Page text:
# Battery help needed

• roberts26

#### roberts26

Hi,

I am attaching the schematic of a circuit. I need to power up this entire circuit using batteries. Basically i need two sets of voltages, "+-12 V for the opamps and +-6 for the 50Kohm resistor in the schematic.(This is not my design). If anyone has an idea how can I do this I would be very much greatful if you can shareit with me. I would really appreciate if you can explain the power circuitry design please.

#### Attachments

• 50Hz Notch filter and the subsequent electronics.jpg
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How long a battery life do you need, how much space can you use?

For a bench experiment I would be tempted to just use 2 x 12V lead acid batteries back-back, small alarm batteries are cheap and store lots of power.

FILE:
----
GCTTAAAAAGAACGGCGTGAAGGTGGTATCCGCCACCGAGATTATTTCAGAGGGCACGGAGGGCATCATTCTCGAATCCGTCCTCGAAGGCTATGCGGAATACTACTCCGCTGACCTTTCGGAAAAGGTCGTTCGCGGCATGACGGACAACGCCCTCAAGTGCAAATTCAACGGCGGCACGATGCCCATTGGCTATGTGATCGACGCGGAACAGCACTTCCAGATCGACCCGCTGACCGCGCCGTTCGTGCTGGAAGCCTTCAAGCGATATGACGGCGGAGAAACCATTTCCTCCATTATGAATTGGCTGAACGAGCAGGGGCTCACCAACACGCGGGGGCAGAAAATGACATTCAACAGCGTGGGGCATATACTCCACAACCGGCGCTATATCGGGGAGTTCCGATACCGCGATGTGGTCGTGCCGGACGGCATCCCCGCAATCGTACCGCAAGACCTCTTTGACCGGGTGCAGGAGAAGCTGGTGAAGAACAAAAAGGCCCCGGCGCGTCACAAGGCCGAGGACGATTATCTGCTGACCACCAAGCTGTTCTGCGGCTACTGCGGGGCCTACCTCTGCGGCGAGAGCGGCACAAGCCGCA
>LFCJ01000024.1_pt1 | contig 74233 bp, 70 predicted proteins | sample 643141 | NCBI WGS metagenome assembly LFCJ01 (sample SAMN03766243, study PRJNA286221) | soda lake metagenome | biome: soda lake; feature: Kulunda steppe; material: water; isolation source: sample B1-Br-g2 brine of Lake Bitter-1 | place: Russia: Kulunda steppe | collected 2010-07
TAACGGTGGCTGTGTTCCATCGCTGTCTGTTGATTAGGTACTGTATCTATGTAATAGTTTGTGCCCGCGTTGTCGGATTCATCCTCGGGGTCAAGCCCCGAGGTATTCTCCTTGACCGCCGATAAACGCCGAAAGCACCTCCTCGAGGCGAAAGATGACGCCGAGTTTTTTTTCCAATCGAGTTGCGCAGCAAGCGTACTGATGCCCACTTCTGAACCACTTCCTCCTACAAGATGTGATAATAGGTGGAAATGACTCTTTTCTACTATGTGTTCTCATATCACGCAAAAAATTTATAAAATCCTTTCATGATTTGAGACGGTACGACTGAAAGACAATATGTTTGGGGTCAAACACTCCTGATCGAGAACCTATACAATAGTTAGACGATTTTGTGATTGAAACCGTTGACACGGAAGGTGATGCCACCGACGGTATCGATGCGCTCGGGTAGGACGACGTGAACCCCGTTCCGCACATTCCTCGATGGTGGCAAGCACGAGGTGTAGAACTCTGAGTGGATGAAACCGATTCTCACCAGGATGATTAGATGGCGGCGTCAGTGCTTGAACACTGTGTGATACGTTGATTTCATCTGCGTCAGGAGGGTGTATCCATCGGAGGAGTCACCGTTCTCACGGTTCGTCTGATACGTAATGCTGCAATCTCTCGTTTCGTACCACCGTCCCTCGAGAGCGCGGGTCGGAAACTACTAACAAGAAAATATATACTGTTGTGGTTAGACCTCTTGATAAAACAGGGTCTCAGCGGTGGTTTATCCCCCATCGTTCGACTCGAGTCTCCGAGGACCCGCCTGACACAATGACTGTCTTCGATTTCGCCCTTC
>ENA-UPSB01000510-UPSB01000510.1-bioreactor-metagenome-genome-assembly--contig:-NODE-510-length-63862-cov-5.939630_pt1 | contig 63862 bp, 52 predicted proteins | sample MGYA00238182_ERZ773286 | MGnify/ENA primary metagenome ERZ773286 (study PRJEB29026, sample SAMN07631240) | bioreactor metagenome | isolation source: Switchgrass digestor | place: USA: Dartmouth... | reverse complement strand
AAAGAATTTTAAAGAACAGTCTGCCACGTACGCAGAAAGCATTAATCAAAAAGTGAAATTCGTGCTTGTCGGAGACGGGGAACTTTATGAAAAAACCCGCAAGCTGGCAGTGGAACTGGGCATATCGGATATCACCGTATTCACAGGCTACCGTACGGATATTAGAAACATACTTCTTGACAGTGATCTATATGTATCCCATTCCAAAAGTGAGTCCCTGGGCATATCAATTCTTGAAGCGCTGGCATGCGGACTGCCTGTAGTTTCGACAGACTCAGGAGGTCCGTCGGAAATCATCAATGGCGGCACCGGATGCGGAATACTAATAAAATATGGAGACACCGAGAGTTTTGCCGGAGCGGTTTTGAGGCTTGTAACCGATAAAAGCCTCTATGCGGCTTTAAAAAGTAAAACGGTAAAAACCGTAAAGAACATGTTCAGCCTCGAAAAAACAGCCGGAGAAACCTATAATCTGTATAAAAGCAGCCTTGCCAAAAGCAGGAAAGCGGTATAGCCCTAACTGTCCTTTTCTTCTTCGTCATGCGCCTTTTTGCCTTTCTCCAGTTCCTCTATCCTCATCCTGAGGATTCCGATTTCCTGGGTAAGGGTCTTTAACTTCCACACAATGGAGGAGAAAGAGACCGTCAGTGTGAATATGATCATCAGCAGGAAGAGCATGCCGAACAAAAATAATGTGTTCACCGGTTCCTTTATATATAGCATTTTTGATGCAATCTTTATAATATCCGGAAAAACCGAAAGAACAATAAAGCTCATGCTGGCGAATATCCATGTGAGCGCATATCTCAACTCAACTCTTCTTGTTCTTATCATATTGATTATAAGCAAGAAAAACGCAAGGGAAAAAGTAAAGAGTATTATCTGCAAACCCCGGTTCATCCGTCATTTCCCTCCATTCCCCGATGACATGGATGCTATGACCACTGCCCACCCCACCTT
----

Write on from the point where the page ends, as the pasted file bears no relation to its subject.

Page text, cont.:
For a portable device you are probably going to have to use a chargepump DCD-DC converter to generate +-12V from 4x1.5V batteries.

The the 50K I would get from the +-12V, just add a couple of fixed resistors each side of the variable one to limit the range to +-6, it's going into an op-amp so it's not taking any current.

Hi,

hm.. The space is not a problem for me. I would atleast want the batteries to last for 45min to an hour. I have thought of using 2*12V batteries.. but a bit confused as it is the first time i am trying to run something like this using batteries.

Can you explain a bit in detail.

Thx

I don't know how much power the op-amps are going to use (it should be on the spec sheet)
To generate +- power from batteries (without any sort of extra DC:DC converter) just connect them in series and take the 0v from the middle.

So +ve terminal of battery 1 = +12V
-ve terminal of battery 1 = 0V, connect to +ve terminal of battery 2
-ve terminal of battery 2 = -12V

(this obviously still applies if each 12V battery is really a box of 8x1.5V batteries connected in series)

I would consider using a single 12V battery, referenced to center ground (i.e. +/- 6V), and a voltage doubler to supply the +/- 12V. Depending on total current draw, perhaps a small lead-acid battery (13.6V at full charge) and a low drop-out regulator. Circuits and chips readily searchable on the web.